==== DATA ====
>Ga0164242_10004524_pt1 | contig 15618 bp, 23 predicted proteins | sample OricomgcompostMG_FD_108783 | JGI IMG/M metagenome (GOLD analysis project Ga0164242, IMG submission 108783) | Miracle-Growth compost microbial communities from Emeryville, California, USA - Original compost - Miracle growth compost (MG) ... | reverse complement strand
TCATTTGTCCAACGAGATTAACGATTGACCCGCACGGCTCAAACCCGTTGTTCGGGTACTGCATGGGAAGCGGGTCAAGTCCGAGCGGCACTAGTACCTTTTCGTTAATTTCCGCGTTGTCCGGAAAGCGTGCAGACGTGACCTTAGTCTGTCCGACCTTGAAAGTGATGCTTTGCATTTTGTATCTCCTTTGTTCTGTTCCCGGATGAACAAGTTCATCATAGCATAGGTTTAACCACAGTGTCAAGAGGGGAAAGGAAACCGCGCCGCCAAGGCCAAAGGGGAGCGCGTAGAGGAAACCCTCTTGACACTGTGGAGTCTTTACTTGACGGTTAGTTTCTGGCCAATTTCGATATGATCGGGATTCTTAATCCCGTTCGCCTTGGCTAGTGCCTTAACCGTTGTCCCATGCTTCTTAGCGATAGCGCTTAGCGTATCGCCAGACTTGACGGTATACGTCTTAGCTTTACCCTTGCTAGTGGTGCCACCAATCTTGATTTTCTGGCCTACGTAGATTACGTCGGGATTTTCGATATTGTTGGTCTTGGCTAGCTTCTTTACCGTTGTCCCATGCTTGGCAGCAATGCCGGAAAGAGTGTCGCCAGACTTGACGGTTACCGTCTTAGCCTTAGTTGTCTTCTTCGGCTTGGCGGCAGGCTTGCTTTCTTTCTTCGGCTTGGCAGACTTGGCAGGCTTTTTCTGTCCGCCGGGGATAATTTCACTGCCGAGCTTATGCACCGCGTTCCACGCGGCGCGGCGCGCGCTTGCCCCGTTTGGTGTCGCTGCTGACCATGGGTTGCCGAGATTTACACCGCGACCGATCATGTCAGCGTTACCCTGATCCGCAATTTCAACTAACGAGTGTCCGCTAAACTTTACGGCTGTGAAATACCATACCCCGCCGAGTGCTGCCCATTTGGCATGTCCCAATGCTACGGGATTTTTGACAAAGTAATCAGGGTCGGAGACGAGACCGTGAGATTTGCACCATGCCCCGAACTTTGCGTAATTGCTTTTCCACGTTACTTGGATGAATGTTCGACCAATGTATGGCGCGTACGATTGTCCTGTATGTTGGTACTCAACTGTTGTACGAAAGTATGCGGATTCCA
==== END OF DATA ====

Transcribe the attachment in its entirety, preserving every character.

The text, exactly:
>Ga0164242_10004524_pt1 | contig 15618 bp, 23 predicted proteins | sample OricomgcompostMG_FD_108783 | JGI IMG/M metagenome (GOLD analysis project Ga0164242, IMG submission 108783) | Miracle-Growth compost microbial communities from Emeryville, California, USA - Original compost - Miracle growth compost (MG) ... | reverse complement strand
TCATTTGTCCAACGAGATTAACGATTGACCCGCACGGCTCAAACCCGTTGTTCGGGTACTGCATGGGAAGCGGGTCAAGTCCGAGCGGCACTAGTACCTTTTCGTTAATTTCCGCGTTGTCCGGAAAGCGTGCAGACGTGACCTTAGTCTGTCCGACCTTGAAAGTGATGCTTTGCATTTTGTATCTCCTTTGTTCTGTTCCCGGATGAACAAGTTCATCATAGCATAGGTTTAACCACAGTGTCAAGAGGGGAAAGGAAACCGCGCCGCCAAGGCCAAAGGGGAGCGCGTAGAGGAAACCCTCTTGACACTGTGGAGTCTTTACTTGACGGTTAGTTTCTGGCCAATTTCGATATGATCGGGATTCTTAATCCCGTTCGCCTTGGCTAGTGCCTTAACCGTTGTCCCATGCTTCTTAGCGATAGCGCTTAGCGTATCGCCAGACTTGACGGTATACGTCTTAGCTTTACCCTTGCTAGTGGTGCCACCAATCTTGATTTTCTGGCCTACGTAGATTACGTCGGGATTTTCGATATTGTTGGTCTTGGCTAGCTTCTTTACCGTTGTCCCATGCTTGGCAGCAATGCCGGAAAGAGTGTCGCCAGACTTGACGGTTACCGTCTTAGCCTTAGTTGTCTTCTTCGGCTTGGCGGCAGGCTTGCTTTCTTTCTTCGGCTTGGCAGACTTGGCAGGCTTTTTCTGTCCGCCGGGGATAATTTCACTGCCGAGCTTATGCACCGCGTTCCACGCGGCGCGGCGCGCGCTTGCCCCGTTTGGTGTCGCTGCTGACCATGGGTTGCCGAGATTTACACCGCGACCGATCATGTCAGCGTTACCCTGATCCGCAATTTCAACTAACGAGTGTCCGCTAAACTTTACGGCTGTGAAATACCATACCCCGCCGAGTGCTGCCCATTTGGCATGTCCCAATGCTACGGGATTTTTGACAAAGTAATCAGGGTCGGAGACGAGACCGTGAGATTTGCACCATGCCCCGAACTTTGCGTAATTGCTTTTCCACGTTACTTGGATGAATGTTCGACCAATGTATGGCGCGTACGATTGTCCTGTATGTTGGTACTCAACTGTTGTACGAAAGTATGCGGATTCCA